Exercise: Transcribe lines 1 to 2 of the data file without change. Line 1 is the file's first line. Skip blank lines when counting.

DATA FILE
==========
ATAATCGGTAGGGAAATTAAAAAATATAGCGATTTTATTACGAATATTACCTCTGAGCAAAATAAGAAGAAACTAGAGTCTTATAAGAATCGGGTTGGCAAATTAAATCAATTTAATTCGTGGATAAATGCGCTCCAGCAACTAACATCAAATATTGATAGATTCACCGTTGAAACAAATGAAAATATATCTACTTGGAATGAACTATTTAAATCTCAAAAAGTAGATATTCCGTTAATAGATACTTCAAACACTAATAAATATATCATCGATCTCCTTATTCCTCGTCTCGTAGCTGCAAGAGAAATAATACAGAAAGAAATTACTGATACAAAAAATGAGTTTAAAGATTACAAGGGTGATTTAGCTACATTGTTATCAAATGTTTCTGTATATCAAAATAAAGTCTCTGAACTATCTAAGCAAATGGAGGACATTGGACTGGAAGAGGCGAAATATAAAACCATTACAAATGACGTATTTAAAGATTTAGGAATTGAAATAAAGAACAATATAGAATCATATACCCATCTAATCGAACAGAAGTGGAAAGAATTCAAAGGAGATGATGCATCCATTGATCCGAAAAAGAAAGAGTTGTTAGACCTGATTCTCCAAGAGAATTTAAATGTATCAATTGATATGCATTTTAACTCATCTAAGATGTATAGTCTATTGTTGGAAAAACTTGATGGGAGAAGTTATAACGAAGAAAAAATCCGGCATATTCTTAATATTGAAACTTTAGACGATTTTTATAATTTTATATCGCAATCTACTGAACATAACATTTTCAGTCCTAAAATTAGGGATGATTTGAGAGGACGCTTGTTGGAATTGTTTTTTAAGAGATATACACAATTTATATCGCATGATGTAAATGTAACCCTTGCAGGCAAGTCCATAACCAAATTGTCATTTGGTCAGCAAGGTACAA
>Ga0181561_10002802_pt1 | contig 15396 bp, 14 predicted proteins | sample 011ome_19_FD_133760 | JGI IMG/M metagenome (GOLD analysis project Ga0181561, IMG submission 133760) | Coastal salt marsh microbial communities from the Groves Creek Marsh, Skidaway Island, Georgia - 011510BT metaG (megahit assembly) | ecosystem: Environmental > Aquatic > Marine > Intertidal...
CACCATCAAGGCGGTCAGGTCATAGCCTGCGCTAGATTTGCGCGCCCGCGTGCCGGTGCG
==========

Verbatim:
ATAATCGGTAGGGAAATTAAAAAATATAGCGATTTTATTACGAATATTACCTCTGAGCAAAATAAGAAGAAACTAGAGTCTTATAAGAATCGGGTTGGCAAATTAAATCAATTTAATTCGTGGATAAATGCGCTCCAGCAACTAACATCAAATATTGATAGATTCACCGTTGAAACAAATGAAAATATATCTACTTGGAATGAACTATTTAAATCTCAAAAAGTAGATATTCCGTTAATAGATACTTCAAACACTAATAAATATATCATCGATCTCCTTATTCCTCGTCTCGTAGCTGCAAGAGAAATAATACAGAAAGAAATTACTGATACAAAAAATGAGTTTAAAGATTACAAGGGTGATTTAGCTACATTGTTATCAAATGTTTCTGTATATCAAAATAAAGTCTCTGAACTATCTAAGCAAATGGAGGACATTGGACTGGAAGAGGCGAAATATAAAACCATTACAAATGACGTATTTAAAGATTTAGGAATTGAAATAAAGAACAATATAGAATCATATACCCATCTAATCGAACAGAAGTGGAAAGAATTCAAAGGAGATGATGCATCCATTGATCCGAAAAAGAAAGAGTTGTTAGACCTGATTCTCCAAGAGAATTTAAATGTATCAATTGATATGCATTTTAACTCATCTAAGATGTATAGTCTATTGTTGGAAAAACTTGATGGGAGAAGTTATAACGAAGAAAAAATCCGGCATATTCTTAATATTGAAACTTTAGACGATTTTTATAATTTTATATCGCAATCTACTGAACATAACATTTTCAGTCCTAAAATTAGGGATGATTTGAGAGGACGCTTGTTGGAATTGTTTTTTAAGAGATATACACAATTTATATCGCATGATGTAAATGTAACCCTTGCAGGCAAGTCCATAACCAAATTGTCATTTGGTCAGCAAGGTACAA
>Ga0181561_10002802_pt1 | contig 15396 bp, 14 predicted proteins | sample 011ome_19_FD_133760 | JGI IMG/M metagenome (GOLD analysis project Ga0181561, IMG submission 133760) | Coastal salt marsh microbial communities from the Groves Creek Marsh, Skidaway Island, Georgia - 011510BT metaG (megahit assembly) | ecosystem: Environmental > Aquatic > Marine > Intertidal...